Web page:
Cognizance: What it means to your organization, and how you can achieve it

Posted by Walt Brown on May 13, 2020 11:43:00 AM

Depending on which dictionary you use, the primary definition for the word “cognizance” will vary. According to, cognizance is defined as “perception or knowledge,” and especially “the range of knowledge possible through observation.” In Merriam-Webster’s Dictionary, cognizance is primarily defined “a distinguishing mark or emblem,” while defines cognizance as “awareness, realization or knowledge.”

I write deeply about this subject in my new book Death of The Org Chart.

When it comes to the concept of Organizational Cognizance, all of these definitions are in play. Within an organization, each employee should have sufficient knowledge and awareness about the inner workings of the company and the things going on around them. Certainly, they should be knowledgeable about all of their personal responsibilities within the positions they fill, as Individual Contributors.

In addition, Organizational Cognizance should also connect with the idea of being a distinguishing mark. In past eras, a “cognizance” referred to a heraldic badge worn by members of a noble house. Items bearing a specific cognizance identified the property of a noble house, and individuals who wore the cognizance were either members of the family represented by that emblem, or individuals who had sworn loyalty to the noble house and the family behind that cognizance.

To that end, Organizational Cognizance is a mechanism through which the Individual Contributors of an organization can be linked together, with a thorough understanding of how they fit together with the rest of the workers inside the organization.

In general, employees begin their jobs without having a firm understanding of how their performance intertwines with the rest of the activities occurring throughout the workplace. They may have an understanding of the tasks they are required to perform in order to be successful in their jobs, but the relationship between their job and the rest of the teams and workflows that exist within the organization often remains a mystery.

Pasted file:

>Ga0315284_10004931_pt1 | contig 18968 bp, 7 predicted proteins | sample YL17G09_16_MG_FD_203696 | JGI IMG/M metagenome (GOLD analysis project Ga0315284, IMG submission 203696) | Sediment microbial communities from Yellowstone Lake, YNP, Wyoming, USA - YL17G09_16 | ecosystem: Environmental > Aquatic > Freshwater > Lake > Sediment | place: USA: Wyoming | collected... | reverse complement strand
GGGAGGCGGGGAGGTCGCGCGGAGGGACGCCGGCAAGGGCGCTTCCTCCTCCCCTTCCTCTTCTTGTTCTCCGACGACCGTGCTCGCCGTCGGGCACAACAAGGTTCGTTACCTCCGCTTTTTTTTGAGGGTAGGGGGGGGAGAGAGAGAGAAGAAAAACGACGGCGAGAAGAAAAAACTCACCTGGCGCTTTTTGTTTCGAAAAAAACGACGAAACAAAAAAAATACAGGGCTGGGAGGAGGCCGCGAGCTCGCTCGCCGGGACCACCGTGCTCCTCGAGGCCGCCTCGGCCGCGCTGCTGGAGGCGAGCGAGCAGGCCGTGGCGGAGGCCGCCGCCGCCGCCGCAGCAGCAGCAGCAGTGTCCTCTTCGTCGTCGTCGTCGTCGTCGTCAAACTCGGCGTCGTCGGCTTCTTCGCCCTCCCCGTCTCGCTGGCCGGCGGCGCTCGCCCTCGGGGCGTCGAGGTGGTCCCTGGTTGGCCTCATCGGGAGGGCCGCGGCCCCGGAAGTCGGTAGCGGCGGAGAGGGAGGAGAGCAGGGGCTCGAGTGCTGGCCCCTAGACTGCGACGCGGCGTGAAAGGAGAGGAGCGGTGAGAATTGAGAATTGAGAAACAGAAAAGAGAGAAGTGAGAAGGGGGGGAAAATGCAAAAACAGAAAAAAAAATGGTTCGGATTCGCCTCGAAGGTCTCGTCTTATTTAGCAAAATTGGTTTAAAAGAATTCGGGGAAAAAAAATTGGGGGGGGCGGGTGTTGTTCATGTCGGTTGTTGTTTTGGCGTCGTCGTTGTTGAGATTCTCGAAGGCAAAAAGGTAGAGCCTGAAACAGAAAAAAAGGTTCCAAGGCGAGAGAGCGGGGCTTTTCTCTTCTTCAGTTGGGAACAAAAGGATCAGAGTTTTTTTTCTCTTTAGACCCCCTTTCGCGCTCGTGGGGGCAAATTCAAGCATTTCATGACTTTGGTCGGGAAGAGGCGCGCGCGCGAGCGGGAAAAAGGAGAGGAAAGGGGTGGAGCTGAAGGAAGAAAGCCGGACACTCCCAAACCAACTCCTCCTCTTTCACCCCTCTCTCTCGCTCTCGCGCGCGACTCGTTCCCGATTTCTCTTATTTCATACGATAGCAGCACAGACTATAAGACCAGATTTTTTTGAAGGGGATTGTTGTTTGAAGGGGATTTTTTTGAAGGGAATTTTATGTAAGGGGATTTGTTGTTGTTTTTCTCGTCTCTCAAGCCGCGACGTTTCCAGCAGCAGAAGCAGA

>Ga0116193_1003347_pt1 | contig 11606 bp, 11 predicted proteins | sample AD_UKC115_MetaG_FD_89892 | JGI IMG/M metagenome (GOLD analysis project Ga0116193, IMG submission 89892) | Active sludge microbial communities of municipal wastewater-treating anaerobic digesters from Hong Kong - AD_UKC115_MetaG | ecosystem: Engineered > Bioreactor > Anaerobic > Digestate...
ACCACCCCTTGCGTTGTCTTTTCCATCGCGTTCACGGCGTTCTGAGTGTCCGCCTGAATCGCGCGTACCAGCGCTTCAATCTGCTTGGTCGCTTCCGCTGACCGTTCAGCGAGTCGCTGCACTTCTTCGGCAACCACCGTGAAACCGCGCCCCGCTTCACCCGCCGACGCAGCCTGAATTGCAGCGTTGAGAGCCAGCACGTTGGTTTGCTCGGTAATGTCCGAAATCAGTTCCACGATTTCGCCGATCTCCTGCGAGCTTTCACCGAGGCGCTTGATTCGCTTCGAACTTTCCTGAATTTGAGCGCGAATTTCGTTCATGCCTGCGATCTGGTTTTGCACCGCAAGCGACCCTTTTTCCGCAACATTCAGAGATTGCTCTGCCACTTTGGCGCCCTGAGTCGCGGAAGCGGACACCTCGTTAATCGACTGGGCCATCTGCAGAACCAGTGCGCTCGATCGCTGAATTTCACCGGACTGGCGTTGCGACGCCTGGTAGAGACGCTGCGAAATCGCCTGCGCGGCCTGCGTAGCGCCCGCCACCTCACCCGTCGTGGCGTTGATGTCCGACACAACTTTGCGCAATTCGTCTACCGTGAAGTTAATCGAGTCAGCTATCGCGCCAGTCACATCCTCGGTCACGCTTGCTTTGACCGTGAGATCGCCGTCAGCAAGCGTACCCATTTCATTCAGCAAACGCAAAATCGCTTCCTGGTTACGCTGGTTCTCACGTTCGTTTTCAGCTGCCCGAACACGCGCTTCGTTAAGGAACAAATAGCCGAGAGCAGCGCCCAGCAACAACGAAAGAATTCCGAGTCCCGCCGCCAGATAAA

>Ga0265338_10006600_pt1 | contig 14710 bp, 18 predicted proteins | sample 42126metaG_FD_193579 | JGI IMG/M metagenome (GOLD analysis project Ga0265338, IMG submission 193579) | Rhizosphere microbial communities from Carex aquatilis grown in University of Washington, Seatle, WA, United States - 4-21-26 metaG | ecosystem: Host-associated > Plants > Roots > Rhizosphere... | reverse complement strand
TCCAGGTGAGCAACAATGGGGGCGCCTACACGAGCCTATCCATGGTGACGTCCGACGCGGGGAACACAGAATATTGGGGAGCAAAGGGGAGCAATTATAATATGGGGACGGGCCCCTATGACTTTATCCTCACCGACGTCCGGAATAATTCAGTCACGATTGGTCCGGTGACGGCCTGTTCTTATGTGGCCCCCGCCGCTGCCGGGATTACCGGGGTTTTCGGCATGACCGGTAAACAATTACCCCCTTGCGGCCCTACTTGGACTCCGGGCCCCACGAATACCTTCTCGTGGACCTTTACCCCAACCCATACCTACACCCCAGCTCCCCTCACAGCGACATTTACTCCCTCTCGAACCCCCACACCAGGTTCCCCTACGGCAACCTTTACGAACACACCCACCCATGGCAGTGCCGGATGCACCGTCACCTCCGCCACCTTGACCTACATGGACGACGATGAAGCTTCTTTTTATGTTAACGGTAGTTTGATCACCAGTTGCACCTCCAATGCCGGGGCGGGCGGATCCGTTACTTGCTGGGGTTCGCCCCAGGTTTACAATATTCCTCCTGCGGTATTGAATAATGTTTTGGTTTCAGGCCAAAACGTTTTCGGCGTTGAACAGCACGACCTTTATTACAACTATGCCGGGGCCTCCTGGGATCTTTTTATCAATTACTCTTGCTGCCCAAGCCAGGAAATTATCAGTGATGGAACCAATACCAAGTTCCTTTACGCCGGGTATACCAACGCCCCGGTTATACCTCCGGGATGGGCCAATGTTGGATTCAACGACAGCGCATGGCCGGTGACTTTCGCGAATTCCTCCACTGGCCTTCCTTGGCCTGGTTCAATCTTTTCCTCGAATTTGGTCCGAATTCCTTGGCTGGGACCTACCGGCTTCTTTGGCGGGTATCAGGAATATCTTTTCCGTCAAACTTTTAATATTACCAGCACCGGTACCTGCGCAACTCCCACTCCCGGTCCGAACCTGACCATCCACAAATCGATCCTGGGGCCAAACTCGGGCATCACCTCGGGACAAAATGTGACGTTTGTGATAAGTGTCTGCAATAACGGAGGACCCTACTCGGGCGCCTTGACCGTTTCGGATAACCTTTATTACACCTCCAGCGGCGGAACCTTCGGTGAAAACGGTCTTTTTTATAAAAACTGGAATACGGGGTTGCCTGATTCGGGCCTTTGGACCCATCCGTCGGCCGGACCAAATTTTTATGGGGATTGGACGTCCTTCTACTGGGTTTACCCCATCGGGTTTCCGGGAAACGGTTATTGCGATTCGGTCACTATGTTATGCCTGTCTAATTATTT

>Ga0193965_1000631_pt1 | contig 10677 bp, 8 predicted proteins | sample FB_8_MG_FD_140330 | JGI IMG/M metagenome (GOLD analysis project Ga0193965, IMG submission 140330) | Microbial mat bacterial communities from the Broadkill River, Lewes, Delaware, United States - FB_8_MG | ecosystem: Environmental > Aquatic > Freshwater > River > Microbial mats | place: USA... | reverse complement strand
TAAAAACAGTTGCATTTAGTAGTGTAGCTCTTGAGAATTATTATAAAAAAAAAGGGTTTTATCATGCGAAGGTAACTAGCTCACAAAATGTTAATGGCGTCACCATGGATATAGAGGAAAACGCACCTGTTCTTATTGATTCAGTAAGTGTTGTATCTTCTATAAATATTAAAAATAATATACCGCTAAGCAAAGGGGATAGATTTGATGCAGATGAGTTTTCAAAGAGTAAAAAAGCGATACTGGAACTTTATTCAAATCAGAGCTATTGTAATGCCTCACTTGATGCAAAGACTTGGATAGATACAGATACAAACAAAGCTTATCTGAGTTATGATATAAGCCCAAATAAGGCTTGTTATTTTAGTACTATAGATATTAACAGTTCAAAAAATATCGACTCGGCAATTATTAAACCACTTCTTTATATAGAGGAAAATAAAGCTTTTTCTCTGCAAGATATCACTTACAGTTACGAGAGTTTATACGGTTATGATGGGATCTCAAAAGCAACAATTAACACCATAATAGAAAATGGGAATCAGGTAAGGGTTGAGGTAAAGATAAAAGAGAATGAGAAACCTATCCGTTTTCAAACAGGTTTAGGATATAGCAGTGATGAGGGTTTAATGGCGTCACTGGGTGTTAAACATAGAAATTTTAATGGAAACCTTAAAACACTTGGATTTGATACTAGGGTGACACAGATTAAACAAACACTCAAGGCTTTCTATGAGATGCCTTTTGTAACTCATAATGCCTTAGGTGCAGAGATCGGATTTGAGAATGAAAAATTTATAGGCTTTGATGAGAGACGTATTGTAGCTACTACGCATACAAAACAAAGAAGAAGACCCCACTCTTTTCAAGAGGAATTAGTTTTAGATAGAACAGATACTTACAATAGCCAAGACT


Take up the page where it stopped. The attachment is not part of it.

In order to infuse an organization with cognizance, I recommend something called the Organizational Cognizance Model. On their very first day of employment within a company, individuals should be presented with a document that maps out an assortment of key interactions and relationships they will be expected to participate in within the company in order to achieve success. Those workers will be provided with valuable answers to questions ranging from what they are responsible for in terms of productivity, to who they are expected to answer to, what meetings they should be attending, and who they should turn to for help.

Being provided with this information allows employees to become fully cognizant; they are fully aware of the requirements established for them, combined with what it means for them to be an active contributor to that organization. Just as important, those Individual Contributors will also possess complete accountability, because they will fully grasp their roles and expectations, along with possessing a firm understanding of their own importance to the productivity of the company and how many coworkers their actions influence.

Most employees crave accountability because they want to be able to take ownership of a role that they can excel in, and also feel consequential to the process of achieving success. Accountability provides individuals with an organization’s inherent trust, along with an opportunity to prove themselves to be competent and reliable. Embracing an Organizational Cognizance Model is an ideal way for your company to iron out potential misunderstandings that might exist within your organization, and it will also allow your employees to understand and embrace the ways in which they are accountable from the very first moment they set foot in your company and get down to business.

Topics: Accountable

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